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Existing comments

Thank you, Pope Francis, for perseverance, commitment and a great smile. You lead and I’ll follow, even as I am a ‘step on the foot of my partner’ kind of dancer.

Pam | 23 March 2023  

Hi Andrew, I don't think I have read a more balanced and informative paper on Pope Francis.
I can only say thank you, you not only painted Pope Francis in a good light, you presented the love of God for all humanity in a way that is often lost in todays society.
Best wishes, Mick.

Mick Barker | 23 March 2023  

Thank you Andrew, you explained that wonderfully well.

Frank S | 23 March 2023  

A beautiful description of the way that Pope Francis lives his ministry. He seems to approach situations and ideas by thinking how Jesus would behave at that moment Hopefully such an approach will be an influence on all of our church members - particularly in their approach to synodality. Starting from a question "what would Jesus do or say in this moment?" could make a significant influence on the way Catholics approach the world.

Joe Barr | 24 March 2023  
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a beautiful analysis

Sheelah Egan | 25 March 2023  

"What would Jesus do or say at this moment"?" A good question that requires the guidance of the Church's scripture and tradition for responding.

John RD | 26 March 2023  

I always enjoy reading Andy's insider's low-down on everything and generally side with him. I think though that on this occasion he employs a degree of epistemic privilege available to members of the particular society sponsoring the publication that smacks of what I call 'Jesuititis'.

Of itself, Jesuititis is a condition not dissimilar to Benedictitis, Dominictitus, Augustinitus and even Franciscanitus, in which members of particular congregations sometimes suspend their profound wisdom and charism to defend the indefensible.
Ordinarily this pathology would not be problematic, except that it spreads among admirers and sycophants unable or unwilling to be inoculated against suspending personal critical discernment in favour of lavish and uncritical praise.

The condition is further exacerbated by the wearing of rose-tinted glasses that prevent sufferers from noticing the advanced symptoms of our malaise and, instead, inclines us towards joining in a chorus of praise that, troublingly, camouflages an advance in our disease and which poses a profound obstacle to curing our condition, even to the point that such mass avoidance and inaction risks death.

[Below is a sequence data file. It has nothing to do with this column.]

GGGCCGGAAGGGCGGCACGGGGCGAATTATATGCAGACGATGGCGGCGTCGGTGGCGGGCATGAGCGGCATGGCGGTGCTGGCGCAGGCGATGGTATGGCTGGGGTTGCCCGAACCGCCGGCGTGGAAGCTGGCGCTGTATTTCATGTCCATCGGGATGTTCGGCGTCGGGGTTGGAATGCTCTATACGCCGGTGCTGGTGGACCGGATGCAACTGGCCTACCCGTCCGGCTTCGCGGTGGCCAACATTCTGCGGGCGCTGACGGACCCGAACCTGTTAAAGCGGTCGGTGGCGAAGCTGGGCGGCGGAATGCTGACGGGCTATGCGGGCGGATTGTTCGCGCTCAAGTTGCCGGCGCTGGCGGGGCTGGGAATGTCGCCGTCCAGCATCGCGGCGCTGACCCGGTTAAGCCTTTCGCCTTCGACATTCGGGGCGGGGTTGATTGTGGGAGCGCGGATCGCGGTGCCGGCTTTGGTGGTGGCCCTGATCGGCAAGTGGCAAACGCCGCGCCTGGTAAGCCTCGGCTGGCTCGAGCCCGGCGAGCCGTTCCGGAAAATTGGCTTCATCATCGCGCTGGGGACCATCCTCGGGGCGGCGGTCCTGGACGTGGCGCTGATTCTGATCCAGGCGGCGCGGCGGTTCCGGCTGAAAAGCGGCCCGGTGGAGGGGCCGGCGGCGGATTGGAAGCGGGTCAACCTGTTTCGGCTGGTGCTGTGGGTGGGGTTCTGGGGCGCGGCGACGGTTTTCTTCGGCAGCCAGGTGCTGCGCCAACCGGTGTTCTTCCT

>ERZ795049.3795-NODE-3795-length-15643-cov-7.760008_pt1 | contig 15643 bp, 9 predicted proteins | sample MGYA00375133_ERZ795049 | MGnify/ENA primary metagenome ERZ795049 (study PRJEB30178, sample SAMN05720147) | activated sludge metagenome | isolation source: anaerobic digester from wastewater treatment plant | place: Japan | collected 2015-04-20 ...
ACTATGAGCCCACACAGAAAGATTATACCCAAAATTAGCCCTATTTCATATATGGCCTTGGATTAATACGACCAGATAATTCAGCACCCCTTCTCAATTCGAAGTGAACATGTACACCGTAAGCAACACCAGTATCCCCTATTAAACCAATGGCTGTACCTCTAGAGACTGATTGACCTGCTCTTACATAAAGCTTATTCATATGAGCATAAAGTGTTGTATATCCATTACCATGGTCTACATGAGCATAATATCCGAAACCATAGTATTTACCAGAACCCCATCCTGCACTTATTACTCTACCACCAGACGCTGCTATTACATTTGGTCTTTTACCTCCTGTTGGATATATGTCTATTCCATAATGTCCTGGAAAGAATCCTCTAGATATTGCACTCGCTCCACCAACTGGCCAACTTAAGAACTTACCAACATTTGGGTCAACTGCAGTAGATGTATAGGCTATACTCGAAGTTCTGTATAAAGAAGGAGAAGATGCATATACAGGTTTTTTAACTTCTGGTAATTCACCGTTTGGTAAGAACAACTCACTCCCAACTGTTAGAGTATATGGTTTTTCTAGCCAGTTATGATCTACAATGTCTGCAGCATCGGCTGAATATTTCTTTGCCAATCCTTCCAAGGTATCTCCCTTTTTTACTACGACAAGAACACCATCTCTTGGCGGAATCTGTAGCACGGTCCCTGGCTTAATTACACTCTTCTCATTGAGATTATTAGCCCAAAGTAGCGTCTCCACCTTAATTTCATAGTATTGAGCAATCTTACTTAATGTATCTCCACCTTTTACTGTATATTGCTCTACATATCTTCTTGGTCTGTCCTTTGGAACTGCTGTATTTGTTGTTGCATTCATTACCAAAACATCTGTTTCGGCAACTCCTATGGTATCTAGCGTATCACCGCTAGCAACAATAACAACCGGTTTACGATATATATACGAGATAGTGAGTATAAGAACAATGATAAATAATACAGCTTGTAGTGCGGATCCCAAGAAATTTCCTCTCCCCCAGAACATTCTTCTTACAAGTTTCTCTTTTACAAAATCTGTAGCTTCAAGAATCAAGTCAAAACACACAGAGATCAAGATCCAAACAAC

I refer here to various roadblocks that, deliberately or otherwise, have been placed in the path of synodalism (e.g. the 'Amazon') and which hampers timely remedial surgery.

Michael Furtado | 25 March 2023  

Back in the early 60’s at St Joseph’s Tech brainwashing school we had a larrikin chaplain. He was humorous, charming and even at times foul mouthed, with a perfected persona of the lovable working class Aussie rogue. He was very popular with the “lads”. That’s what the Brothers called us.

Actually though, it was all just theater. He was a conservative 1950’s loyal priest practicing the “nod and wink” to make sure things remained the same. We lads would soon finish school, get a job hopefully in the trades, find a good catholic girl, marry (of course in the Church) and raise a good catholic family. We would pay taxes to the State and give donations to the Church. He knew all that.

The finer points of moral theology and Church doctrines were not really our concern. We were to be practical people, “practical” about that sort of stuff. If we sinned, as we would of course we were only human, there was always Confession; if not Confession, then God’s infinite forgiveness.

What has this to do with Francis? That’s what he’s trying to do. Unfortunately “nod and wink” theology will not work. De-Christianization is too profound for soft hypocrisy in the media.

Actually, it did not even work on 1960’s lads: most walked out on the Church and took their children and grand children with them.

Fosco | 26 March 2023  

Thank you Fr Andy for this article. Let us all pray for Pope Francis as he surely needs as many prayers as possible at this time in salvation history...

Debra | 27 March 2023  

In many ways the good that Pope Francis does transcends the merely religious administrative side of his duties. His work for world peace, ecumenism and interreligious cooperation is sometimes glossed over by those looking at the nuts-and-bolts side of things within the Catholic Church itself. Of course, everything stems from who he is. His recent hospitalization at the age of 86 may cause his critics on both sides to pause a moment. Do they want to go back to the Bad Old Days that Fosco describes so well or do they want a completely deconstructed Modernist Christianity like the German bishops? I would say Pope Francis was a pathfinder who stuck to the path. The fact that neither Conservatives nor Liberals approved of him might be a sign he was really doing the right thing.

Edward Fido | 30 March 2023